dc.research.approachQuantitative Researchen
dc.titleFatigue and Co-occurring Symptoms in Women with Irritable Bowel Syndromeen_US
dc.contributor.authorHan, Claire-Jungyounen
dc.contributor.departmentPsi-at-Largeen
dc.author.detailsClaire Jungyoun, Han, PhD, RN, jyh0908@uw.eduen
dc.identifier.urihttp://hdl.handle.net/10755/621369-
dc.description.abstract<p>Irritable bowel syndrome (IBS) is one of the most common bowel disorders. It is characterized by symptoms of abdominal discomfort or pain that are associated with changes in bowel habits such as diarrhea or constipation. However, fatigue is also common disabling symptom seen in patients with IBS. Fatigue frequently co-occurs with abdominal pain and psychological distress (i.e., depression and anxiety). Current management of fatigue for patients with IBS is difficult. It is a challenge to obtain clarity of separating fatigue from other cooccurring&nbsp;symptoms or the combinations of symptoms that come with fatigue. Because there are&nbsp;limited understanding of relationships among symptoms, and patient characteristics including&nbsp;underlying mechanisms of symptom cluster of fatigue and co-occurring symptoms.</p> <p>The aims of this dissertation study were: [First part of the dissertation study] 1. To explore the relationships among fatigue and co-occurring symptoms (i.e., abdominal pain, depression and anxiety). (1-a) the relationships between abdominal pain and fatigue; and (1-b) whether psychological distress (i.e., depression and anxiety) mediates the effect of abdominal pain on fatigue, across-women and within-woman; and [Second part of the dissertation study] 2. To determine (2-a) if latent classes (i.e. subgroups) of women with IBS could be identified based&nbsp;on the symptom cluster severity of fatigue, abdominal pain, depression and anxiety, (2-b) if these&nbsp;latent classes differed on patient characteristics, and (2-c) if genetic polymorphisms of tryptophan hydroxylase (TPH), serotonin reuptake transporter (SERT) and catecholamine methyl-O-transferase (COMT) are associated with fatigue, and (2-d) with latent class membership.</p> <p>A secondary analysis of baseline data were conducted from two previous randomized controlled trials of a nurse-delivered symptom intervention. Study participants, Caucasian women with IBS, completed an initial interview, questionnaires, and kept a daily symptom diary for 28 days. For the first part of the dissertation, the relationships among daily diary fatigue, abdominal pain, and psychological distress were tested using a generalized estimating equation (GEE). For the second part of the dissertation, the latent class profile analysis (LCPA) was used to determine the latent classes, and analysis of variance/Chi-square test were used for testing group differences in patient characteristics and genetic polymorphisms. Buffy coat deoxyribonucleic-acid was analyzed by polymerase chain reaction for genetic analysis. For the first part of the dissertation study, we found that fatigue, abdominal pain and psychological distress were positively related with each other as a symptom cluster. The positive&nbsp;and significant across-women relationships were observed between abdominal pain and fatigue. Abdominal pain predicted next-day fatigue within-woman, but not in the reverse. Psychological distress significantly mediated the effects of abdominal pain on fatigue across-women and within-woman. For the second part of the dissertation study, three latent classes were identified (Class-1, low severity; Class-2, medium severity; Class-3, high severity). Women in the high severity class had a lower social support, higher symptom burden (in particular poor sleep quality and high stress level), a poorer quality of life (QOL), and higher life interferences. The TT genotype of TPH2 rs4570625 was positively associated with fatigue (p</p> <p>Future studies are needed to 1) measure symptoms at different time points for better understanding of the relationships among symptoms; 2) further explore fatigue mechanisms; 3) develop fatigue management interventions, incorporating multiple factors such as social support, sleep quality, stress, QOL and genetic factors; and 4) replication findings in different populations and ethnic groups.</p>en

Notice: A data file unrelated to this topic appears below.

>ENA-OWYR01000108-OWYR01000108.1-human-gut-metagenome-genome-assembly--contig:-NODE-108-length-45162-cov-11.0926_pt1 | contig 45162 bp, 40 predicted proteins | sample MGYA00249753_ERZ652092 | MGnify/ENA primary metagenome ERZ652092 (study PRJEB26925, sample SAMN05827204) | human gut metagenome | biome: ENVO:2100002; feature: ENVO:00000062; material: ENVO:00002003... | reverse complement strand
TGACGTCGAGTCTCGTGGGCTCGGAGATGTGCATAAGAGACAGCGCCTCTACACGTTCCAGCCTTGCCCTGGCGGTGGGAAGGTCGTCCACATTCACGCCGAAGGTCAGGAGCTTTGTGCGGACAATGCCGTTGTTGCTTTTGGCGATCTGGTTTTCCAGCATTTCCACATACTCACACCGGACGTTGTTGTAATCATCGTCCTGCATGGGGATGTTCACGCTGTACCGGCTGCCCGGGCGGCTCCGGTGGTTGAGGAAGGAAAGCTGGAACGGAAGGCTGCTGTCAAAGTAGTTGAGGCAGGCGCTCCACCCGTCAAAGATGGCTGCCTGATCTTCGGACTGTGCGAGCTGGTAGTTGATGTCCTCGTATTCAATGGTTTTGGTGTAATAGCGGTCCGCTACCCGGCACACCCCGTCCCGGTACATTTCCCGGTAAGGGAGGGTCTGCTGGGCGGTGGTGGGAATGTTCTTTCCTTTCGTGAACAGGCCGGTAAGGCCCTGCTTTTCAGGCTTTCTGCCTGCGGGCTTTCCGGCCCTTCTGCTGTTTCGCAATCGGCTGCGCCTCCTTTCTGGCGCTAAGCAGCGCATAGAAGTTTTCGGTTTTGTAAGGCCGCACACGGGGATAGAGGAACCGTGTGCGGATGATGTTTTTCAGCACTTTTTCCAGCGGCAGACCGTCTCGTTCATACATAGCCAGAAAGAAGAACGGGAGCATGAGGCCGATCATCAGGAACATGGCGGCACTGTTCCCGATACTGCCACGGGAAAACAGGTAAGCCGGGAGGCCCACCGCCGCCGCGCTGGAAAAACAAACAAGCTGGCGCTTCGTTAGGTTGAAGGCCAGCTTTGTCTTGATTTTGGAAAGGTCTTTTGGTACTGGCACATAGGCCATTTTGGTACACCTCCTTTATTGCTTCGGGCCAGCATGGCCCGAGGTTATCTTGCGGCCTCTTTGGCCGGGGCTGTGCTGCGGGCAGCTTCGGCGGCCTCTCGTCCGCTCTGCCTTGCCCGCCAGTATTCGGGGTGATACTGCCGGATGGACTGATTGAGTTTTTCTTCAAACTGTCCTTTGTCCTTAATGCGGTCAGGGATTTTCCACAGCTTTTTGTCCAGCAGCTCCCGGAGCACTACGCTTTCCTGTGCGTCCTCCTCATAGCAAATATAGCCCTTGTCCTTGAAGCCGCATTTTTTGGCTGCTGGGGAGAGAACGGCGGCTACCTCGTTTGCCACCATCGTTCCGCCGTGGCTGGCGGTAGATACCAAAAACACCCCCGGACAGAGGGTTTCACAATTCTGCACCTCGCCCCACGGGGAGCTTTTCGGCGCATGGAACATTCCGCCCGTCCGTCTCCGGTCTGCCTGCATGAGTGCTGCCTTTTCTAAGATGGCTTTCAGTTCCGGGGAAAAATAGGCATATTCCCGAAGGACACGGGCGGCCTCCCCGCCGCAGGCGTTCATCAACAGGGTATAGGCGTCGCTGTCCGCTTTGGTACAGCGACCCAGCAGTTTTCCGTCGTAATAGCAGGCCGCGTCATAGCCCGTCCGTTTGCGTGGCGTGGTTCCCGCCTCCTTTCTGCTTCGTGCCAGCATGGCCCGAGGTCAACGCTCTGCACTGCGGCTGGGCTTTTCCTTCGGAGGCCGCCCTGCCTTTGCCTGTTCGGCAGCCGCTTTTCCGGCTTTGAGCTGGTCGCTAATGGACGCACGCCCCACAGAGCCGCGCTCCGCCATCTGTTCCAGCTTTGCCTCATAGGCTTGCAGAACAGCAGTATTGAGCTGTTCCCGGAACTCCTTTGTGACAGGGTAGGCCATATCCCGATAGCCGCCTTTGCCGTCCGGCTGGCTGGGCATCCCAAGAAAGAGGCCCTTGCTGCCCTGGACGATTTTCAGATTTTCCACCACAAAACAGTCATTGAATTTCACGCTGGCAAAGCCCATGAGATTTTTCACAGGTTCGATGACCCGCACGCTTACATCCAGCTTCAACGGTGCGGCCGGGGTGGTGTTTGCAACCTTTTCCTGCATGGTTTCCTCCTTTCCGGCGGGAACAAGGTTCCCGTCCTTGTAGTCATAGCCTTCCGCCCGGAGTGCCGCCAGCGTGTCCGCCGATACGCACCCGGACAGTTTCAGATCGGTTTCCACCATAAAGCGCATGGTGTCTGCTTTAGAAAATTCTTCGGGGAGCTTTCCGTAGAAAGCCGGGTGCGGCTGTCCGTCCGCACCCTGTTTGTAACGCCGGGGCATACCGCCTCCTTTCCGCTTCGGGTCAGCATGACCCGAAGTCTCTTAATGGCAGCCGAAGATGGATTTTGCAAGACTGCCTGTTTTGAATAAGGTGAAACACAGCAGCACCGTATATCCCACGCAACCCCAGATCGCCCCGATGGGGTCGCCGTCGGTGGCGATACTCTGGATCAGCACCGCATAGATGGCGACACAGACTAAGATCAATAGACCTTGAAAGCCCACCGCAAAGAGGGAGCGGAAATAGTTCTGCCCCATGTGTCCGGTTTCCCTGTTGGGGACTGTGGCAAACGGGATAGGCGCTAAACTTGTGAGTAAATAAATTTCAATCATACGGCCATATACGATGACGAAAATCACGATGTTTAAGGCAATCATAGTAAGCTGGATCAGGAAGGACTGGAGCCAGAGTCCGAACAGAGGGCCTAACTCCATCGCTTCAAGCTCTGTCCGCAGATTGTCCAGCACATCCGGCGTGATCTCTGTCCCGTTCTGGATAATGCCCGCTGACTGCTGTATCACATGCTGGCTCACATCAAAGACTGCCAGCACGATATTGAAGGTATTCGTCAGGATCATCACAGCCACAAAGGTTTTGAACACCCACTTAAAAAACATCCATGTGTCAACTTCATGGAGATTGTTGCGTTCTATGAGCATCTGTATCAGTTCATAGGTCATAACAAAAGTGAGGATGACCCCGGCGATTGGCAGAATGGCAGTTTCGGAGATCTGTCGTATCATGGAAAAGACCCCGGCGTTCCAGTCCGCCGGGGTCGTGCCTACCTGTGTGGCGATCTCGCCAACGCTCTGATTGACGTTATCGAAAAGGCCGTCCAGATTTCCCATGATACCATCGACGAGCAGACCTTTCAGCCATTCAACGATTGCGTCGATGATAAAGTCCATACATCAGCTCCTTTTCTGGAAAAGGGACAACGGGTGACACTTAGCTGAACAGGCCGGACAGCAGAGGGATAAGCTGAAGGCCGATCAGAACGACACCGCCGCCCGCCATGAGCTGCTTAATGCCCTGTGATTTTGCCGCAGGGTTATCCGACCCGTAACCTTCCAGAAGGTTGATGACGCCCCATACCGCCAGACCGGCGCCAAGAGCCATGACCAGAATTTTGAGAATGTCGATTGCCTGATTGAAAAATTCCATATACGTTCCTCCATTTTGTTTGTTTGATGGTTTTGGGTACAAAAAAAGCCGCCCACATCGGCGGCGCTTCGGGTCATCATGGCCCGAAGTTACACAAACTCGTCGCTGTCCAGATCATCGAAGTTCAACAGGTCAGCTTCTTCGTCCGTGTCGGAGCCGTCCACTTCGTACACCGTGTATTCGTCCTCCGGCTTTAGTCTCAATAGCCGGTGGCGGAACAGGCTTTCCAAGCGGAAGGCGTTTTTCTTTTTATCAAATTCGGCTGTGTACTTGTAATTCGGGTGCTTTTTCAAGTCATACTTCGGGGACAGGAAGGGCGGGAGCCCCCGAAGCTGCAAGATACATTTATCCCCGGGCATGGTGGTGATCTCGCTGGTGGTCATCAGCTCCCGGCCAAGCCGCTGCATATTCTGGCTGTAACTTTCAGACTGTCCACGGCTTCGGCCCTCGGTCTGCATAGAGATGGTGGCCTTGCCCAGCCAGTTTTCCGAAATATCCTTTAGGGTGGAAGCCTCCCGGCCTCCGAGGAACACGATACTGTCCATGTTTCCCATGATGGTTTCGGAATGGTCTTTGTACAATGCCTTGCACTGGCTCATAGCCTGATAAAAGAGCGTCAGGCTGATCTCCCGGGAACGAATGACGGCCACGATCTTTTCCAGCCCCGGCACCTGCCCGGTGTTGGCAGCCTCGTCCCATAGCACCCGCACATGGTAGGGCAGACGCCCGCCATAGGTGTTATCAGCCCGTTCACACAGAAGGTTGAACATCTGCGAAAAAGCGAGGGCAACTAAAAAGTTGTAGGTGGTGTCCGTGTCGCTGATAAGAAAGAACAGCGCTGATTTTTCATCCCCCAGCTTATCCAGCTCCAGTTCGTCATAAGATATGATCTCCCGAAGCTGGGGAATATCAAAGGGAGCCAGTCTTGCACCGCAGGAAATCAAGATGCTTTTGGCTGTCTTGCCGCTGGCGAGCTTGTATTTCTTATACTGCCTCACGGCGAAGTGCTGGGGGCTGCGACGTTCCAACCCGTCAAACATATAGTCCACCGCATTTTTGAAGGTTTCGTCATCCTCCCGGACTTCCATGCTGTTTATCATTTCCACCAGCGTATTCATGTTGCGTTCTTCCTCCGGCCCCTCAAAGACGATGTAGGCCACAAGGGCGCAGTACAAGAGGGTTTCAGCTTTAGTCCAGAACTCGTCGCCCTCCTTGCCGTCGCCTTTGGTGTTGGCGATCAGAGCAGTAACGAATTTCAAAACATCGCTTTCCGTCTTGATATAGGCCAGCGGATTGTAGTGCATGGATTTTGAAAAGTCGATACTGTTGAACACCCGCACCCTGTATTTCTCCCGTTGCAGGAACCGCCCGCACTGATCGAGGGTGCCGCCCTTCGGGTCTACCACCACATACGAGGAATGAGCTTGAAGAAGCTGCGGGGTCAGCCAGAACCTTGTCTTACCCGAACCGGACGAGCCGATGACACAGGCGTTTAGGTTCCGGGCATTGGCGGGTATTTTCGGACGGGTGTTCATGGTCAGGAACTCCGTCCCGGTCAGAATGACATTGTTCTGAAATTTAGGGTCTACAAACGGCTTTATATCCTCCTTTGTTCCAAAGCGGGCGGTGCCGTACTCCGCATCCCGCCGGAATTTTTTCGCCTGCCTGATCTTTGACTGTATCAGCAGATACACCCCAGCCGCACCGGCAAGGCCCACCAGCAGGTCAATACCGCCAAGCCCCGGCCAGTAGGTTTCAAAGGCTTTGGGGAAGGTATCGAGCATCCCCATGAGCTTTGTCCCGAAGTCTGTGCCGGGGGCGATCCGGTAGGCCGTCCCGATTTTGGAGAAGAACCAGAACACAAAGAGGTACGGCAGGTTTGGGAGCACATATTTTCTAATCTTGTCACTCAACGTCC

dc.subjectSymptomsen
dc.subjectCluster Analysisen
dc.subjectLatent Profile Analysisen
dc.subjectWomen's Healthen
dc.subjectIBSen
dc.subjectIBS and fatiqueen
dc.subject.cinahlIrritable Bowel Syndromeen
dc.subject.cinahlIrritable Bowel Syndrome--Adverse Effectsen
dc.subject.cinahlFatigueen
dc.subject.cinahlFatigue--Etiologyen
dc.subject.cinahlWomenen
dc.subject.cinahlWomen's Healthen
dc.date.available2017-04-17T14:07:04Z-
dc.date.issued2017-04-17-
dc.date.accessioned2017-04-17T14:07:04Z-
dc.description.noteThe Sigma Theta Tau International grant application that funded this research, in whole or in part, was completed by the applicant and peer-reviewed prior to the award of the STTI grant. No further peer-review has taken place upon the completion of the STTI grant final report and its appearance in this repository.-